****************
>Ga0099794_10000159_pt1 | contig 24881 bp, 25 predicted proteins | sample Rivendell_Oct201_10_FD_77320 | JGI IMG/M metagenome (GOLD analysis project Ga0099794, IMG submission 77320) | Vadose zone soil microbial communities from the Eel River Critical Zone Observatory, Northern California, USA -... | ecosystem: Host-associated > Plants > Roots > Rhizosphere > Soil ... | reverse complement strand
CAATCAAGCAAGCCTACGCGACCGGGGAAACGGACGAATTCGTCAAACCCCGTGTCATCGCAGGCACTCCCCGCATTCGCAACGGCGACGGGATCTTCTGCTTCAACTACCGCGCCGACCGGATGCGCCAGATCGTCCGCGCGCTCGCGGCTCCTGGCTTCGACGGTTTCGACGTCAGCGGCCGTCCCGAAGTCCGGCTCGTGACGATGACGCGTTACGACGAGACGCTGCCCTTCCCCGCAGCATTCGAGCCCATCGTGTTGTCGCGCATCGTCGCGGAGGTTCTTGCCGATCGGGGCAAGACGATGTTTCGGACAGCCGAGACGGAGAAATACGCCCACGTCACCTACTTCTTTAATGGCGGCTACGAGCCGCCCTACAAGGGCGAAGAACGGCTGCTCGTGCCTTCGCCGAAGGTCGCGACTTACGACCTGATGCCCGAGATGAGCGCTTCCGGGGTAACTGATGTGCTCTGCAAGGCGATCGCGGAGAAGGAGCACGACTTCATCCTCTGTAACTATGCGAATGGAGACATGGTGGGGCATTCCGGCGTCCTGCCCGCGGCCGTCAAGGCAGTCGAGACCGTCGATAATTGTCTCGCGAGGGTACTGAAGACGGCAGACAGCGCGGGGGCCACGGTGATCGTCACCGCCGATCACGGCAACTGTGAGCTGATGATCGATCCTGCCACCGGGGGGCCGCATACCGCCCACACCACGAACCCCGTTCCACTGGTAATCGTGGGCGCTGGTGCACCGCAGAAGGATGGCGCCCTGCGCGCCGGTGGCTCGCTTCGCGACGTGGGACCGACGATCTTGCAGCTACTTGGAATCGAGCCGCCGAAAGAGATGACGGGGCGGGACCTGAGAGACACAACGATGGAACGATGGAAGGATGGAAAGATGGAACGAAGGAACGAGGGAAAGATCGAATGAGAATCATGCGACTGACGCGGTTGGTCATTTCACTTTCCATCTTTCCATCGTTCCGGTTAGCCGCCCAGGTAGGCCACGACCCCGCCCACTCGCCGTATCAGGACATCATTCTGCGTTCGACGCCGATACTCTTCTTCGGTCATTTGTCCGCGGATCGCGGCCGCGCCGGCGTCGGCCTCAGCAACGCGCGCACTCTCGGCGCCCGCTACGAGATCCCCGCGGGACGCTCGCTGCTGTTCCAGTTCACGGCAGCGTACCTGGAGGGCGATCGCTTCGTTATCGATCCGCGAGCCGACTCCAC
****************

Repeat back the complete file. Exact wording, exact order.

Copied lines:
>Ga0099794_10000159_pt1 | contig 24881 bp, 25 predicted proteins | sample Rivendell_Oct201_10_FD_77320 | JGI IMG/M metagenome (GOLD analysis project Ga0099794, IMG submission 77320) | Vadose zone soil microbial communities from the Eel River Critical Zone Observatory, Northern California, USA -... | ecosystem: Host-associated > Plants > Roots > Rhizosphere > Soil ... | reverse complement strand
CAATCAAGCAAGCCTACGCGACCGGGGAAACGGACGAATTCGTCAAACCCCGTGTCATCGCAGGCACTCCCCGCATTCGCAACGGCGACGGGATCTTCTGCTTCAACTACCGCGCCGACCGGATGCGCCAGATCGTCCGCGCGCTCGCGGCTCCTGGCTTCGACGGTTTCGACGTCAGCGGCCGTCCCGAAGTCCGGCTCGTGACGATGACGCGTTACGACGAGACGCTGCCCTTCCCCGCAGCATTCGAGCCCATCGTGTTGTCGCGCATCGTCGCGGAGGTTCTTGCCGATCGGGGCAAGACGATGTTTCGGACAGCCGAGACGGAGAAATACGCCCACGTCACCTACTTCTTTAATGGCGGCTACGAGCCGCCCTACAAGGGCGAAGAACGGCTGCTCGTGCCTTCGCCGAAGGTCGCGACTTACGACCTGATGCCCGAGATGAGCGCTTCCGGGGTAACTGATGTGCTCTGCAAGGCGATCGCGGAGAAGGAGCACGACTTCATCCTCTGTAACTATGCGAATGGAGACATGGTGGGGCATTCCGGCGTCCTGCCCGCGGCCGTCAAGGCAGTCGAGACCGTCGATAATTGTCTCGCGAGGGTACTGAAGACGGCAGACAGCGCGGGGGCCACGGTGATCGTCACCGCCGATCACGGCAACTGTGAGCTGATGATCGATCCTGCCACCGGGGGGCCGCATACCGCCCACACCACGAACCCCGTTCCACTGGTAATCGTGGGCGCTGGTGCACCGCAGAAGGATGGCGCCCTGCGCGCCGGTGGCTCGCTTCGCGACGTGGGACCGACGATCTTGCAGCTACTTGGAATCGAGCCGCCGAAAGAGATGACGGGGCGGGACCTGAGAGACACAACGATGGAACGATGGAAGGATGGAAAGATGGAACGAAGGAACGAGGGAAAGATCGAATGAGAATCATGCGACTGACGCGGTTGGTCATTTCACTTTCCATCTTTCCATCGTTCCGGTTAGCCGCCCAGGTAGGCCACGACCCCGCCCACTCGCCGTATCAGGACATCATTCTGCGTTCGACGCCGATACTCTTCTTCGGTCATTTGTCCGCGGATCGCGGCCGCGCCGGCGTCGGCCTCAGCAACGCGCGCACTCTCGGCGCCCGCTACGAGATCCCCGCGGGACGCTCGCTGCTGTTCCAGTTCACGGCAGCGTACCTGGAGGGCGATCGCTTCGTTATCGATCCGCGAGCCGACTCCAC